Twice a month the Logan’s Fiscal Court meets to discuss business pertaining to the county. Many decisions are made on behalf of the citizens of the community by representatives in six districts. Serving in the First District is Dickie Carter, the Second District is Jack Crossley, the Third District is Barry Joe Wright, the Fourth District is Drexel Johnson, the Fifth District is Jo Orange and the Sixth District is Thomas Bouldin. Judge Executive Logan Chick presides over the meetings and has an active vote in the decisions that are made.
At the Tuesday. Jan. 12th meeting of the Logan County Fiscal Court a few items appeared on the agenda that were noteworthy.
At the beginning of the meeting Tuesday magistrate Dickie Carter expressed his concern for financial responsibility at the Justice Center. Carter said he would like to see a report of the expenditures and reimbursements to make sure the county isn’t spending taxpayer’s money on a building he feels should be maintained by the state.
“The AOC is responsible for the maintenance of this judicial building,” said Carter.
The Administrative Office of the Courts (AOC) reimburses the county throughout the year for auditable expenses at the Justice Center having to do with maintenance costs, cleaning supplies, and personnel benefits for the janitor and maintenance positions. The county pays for the expenses up front and then depending on if they are deemed necessary by the AOC, those expenses will be reimbursed.
The amount of funding depends on past years bills and the state’s budget. Last year the AOC reimbursed the county approximately $220,000.
“When the AOC auditor comes around, they determine if the expenses on the Justice Center are auditable or not, however, the county isn’t privy to that information,” said Chick. “We have to remember the Justice Center is a Logan County building.”
* Logan County Jailer Phil Gregory mentioned to the court Tuesday he would like to eventually upgrade the jail’s video camera and telephone systems to bring the jail up-to-date. Gregory said the video system is black and white and sometimes it is hard to see during the nighttime hours.
“We really need to bring the jail into the 21st century,” said Gregory.
Before Gregory was finished reporting Tuesday, he asked the court to allow county attorney Joe Ross to look at a contract that would allow him to supply five inmates to the state road department to go out and work throughout the week. Gregory said he had enough inmates to supply the need and felt it was a good idea.
“This allows the inmates to get out of the jail and give back to the community. It also allows them to get credit for working,” said Gregory.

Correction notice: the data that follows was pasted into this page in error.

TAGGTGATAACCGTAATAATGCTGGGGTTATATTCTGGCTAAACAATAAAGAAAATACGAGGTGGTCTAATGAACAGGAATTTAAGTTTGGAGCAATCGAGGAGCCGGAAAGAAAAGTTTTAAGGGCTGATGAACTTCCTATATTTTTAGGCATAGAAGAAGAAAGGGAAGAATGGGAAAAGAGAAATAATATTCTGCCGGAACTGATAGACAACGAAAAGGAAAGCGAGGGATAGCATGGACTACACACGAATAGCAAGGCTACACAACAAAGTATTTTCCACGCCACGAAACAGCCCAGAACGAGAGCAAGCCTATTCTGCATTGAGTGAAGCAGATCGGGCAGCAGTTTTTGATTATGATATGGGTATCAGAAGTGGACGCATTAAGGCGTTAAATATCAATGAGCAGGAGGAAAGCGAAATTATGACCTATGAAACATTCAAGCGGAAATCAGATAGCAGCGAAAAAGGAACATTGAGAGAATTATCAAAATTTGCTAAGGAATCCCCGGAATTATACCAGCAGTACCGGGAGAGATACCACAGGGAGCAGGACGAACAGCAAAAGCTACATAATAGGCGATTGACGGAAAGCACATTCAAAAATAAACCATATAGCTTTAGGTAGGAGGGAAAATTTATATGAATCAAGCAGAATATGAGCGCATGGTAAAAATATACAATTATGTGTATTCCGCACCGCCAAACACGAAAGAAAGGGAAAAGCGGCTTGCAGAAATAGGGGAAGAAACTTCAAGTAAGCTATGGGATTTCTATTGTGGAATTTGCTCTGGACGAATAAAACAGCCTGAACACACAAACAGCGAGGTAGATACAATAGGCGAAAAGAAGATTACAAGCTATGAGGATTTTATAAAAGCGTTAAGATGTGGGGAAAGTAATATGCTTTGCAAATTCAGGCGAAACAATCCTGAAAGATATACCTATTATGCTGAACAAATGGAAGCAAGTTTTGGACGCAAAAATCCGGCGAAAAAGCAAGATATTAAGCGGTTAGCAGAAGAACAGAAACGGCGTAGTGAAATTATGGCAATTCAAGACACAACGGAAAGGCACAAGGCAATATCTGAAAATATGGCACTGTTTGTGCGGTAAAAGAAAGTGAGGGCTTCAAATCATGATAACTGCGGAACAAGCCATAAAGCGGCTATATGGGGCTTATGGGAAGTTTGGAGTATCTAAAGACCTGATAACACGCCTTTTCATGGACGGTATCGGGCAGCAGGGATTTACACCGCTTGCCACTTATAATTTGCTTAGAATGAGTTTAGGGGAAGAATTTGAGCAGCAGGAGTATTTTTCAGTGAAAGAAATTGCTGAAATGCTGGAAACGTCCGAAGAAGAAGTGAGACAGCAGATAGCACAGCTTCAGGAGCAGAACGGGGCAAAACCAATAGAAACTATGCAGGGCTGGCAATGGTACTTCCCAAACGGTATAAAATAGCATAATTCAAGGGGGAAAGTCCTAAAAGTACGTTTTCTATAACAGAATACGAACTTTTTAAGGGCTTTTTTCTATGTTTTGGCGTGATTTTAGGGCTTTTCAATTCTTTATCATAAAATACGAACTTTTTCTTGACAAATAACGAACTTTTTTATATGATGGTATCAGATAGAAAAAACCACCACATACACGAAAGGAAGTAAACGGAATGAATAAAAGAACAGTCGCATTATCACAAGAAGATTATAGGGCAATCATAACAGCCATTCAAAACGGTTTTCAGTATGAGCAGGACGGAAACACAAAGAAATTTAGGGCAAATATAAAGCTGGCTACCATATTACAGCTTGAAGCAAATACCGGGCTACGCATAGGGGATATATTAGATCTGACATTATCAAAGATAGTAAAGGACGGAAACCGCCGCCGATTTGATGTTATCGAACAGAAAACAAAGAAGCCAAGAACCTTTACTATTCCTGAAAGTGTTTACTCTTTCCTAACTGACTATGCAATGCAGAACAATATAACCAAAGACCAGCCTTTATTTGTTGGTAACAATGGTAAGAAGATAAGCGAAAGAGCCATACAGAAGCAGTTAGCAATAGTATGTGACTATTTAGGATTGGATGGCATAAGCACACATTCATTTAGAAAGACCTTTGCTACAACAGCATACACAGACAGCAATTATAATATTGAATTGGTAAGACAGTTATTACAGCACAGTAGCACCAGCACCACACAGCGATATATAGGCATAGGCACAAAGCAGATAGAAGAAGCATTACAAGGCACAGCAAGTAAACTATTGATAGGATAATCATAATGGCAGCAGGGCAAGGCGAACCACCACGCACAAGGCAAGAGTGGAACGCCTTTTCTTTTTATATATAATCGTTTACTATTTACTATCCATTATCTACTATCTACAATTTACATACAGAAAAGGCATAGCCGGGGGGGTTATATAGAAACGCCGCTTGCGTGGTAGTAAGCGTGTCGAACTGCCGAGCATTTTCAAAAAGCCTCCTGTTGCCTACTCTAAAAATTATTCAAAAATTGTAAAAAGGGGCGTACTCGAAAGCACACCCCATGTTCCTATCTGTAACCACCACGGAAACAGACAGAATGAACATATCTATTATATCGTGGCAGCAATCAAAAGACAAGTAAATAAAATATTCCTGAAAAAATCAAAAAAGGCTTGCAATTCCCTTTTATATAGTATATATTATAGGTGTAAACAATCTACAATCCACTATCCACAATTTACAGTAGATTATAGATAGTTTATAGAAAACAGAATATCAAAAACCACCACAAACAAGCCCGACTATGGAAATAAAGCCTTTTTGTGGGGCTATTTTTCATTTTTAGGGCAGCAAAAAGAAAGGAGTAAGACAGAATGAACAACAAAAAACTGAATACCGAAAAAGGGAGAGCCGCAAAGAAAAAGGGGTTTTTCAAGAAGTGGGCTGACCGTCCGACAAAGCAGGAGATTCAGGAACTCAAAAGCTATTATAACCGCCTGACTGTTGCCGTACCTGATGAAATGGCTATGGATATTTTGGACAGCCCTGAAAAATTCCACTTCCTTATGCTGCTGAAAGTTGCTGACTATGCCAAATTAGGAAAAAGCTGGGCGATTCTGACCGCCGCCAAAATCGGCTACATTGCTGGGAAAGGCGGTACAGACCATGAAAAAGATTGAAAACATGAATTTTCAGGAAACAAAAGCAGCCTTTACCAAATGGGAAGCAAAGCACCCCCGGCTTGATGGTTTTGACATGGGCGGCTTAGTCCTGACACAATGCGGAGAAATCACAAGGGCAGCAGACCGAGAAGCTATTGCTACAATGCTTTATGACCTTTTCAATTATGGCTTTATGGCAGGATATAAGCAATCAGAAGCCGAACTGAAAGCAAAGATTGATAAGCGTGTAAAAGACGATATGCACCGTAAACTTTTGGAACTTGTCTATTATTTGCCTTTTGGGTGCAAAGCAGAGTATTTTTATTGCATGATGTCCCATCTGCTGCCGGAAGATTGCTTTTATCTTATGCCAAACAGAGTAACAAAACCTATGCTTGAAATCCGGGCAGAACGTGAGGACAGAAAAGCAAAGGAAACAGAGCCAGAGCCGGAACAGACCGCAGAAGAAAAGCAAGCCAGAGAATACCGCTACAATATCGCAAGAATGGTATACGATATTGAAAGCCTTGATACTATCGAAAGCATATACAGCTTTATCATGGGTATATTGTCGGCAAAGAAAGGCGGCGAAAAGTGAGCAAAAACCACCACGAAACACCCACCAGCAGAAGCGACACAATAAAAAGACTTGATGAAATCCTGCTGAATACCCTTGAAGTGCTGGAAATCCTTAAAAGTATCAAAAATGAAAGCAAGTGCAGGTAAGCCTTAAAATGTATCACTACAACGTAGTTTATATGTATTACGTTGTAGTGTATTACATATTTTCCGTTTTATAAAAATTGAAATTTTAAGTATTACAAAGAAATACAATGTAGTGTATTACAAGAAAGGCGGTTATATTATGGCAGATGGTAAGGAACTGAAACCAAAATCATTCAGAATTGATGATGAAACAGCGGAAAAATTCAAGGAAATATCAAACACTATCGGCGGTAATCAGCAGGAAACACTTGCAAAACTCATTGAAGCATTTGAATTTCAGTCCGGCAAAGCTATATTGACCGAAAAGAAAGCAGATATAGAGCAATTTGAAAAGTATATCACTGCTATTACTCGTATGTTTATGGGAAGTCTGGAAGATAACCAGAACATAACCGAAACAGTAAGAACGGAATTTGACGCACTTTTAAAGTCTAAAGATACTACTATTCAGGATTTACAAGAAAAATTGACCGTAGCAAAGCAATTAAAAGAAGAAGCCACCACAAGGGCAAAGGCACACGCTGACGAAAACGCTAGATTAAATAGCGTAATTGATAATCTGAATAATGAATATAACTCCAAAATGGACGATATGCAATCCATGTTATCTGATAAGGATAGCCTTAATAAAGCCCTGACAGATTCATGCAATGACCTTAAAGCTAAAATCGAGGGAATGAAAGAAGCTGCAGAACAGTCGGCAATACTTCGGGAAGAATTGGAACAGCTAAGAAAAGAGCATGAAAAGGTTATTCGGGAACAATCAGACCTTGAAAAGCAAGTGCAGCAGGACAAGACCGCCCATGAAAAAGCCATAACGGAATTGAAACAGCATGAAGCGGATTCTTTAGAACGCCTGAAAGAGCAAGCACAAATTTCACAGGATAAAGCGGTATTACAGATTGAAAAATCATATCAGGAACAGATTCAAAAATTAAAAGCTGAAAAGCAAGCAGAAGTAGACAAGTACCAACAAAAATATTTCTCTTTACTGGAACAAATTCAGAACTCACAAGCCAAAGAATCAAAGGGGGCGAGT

The program would not cost the county, as the state would cover all costs associated including the hiring of a full-time deputy to oversee the inmates, as well as the fuel to haul them. The county would have to purchase a van to transport them in.
“This looks like a win, win for everyone,” said Judge Executive Logan Chick. “We just need to allow the county attorney to look into the details first.”
* The Concord Road project is gearing up and two companies have shown interest in bidding on the repair. A portion of the Concord Road has shifted and must be worked on to correct. The problem is due to truck traffic into Dar-Pro, formerly Griffin Industries. According to judge Chick there are up to 60 trucks per day traveling on Concord Road. The court will be putting the project out for bid soon.
* During Tuesday’s meeting magistrates approved bonds for the South Central Kentucky Drug Task Force; approved the second reading to increase the size of the 10 county workforce board from 21 to 23; approved an encroachment of Paul Young Road and Lickskillet Road for the South Logan Water System upgrade project under the condition that after the roadwork the property is out back the way it was found; approved the 2016 fee office budget preparation and forms for the county clerk and the sheriff’s department, and approved a change order for $1,087 for the retention wall project around the historic courthouse. According to judge executive Logan Chick, a large rock was located in the front section of the courthouse that required a special piece of equipment.
“The wall look great,” said magistrate Thomas Bouldin. “I’ve had a lot of people tell me they think it looks good.”
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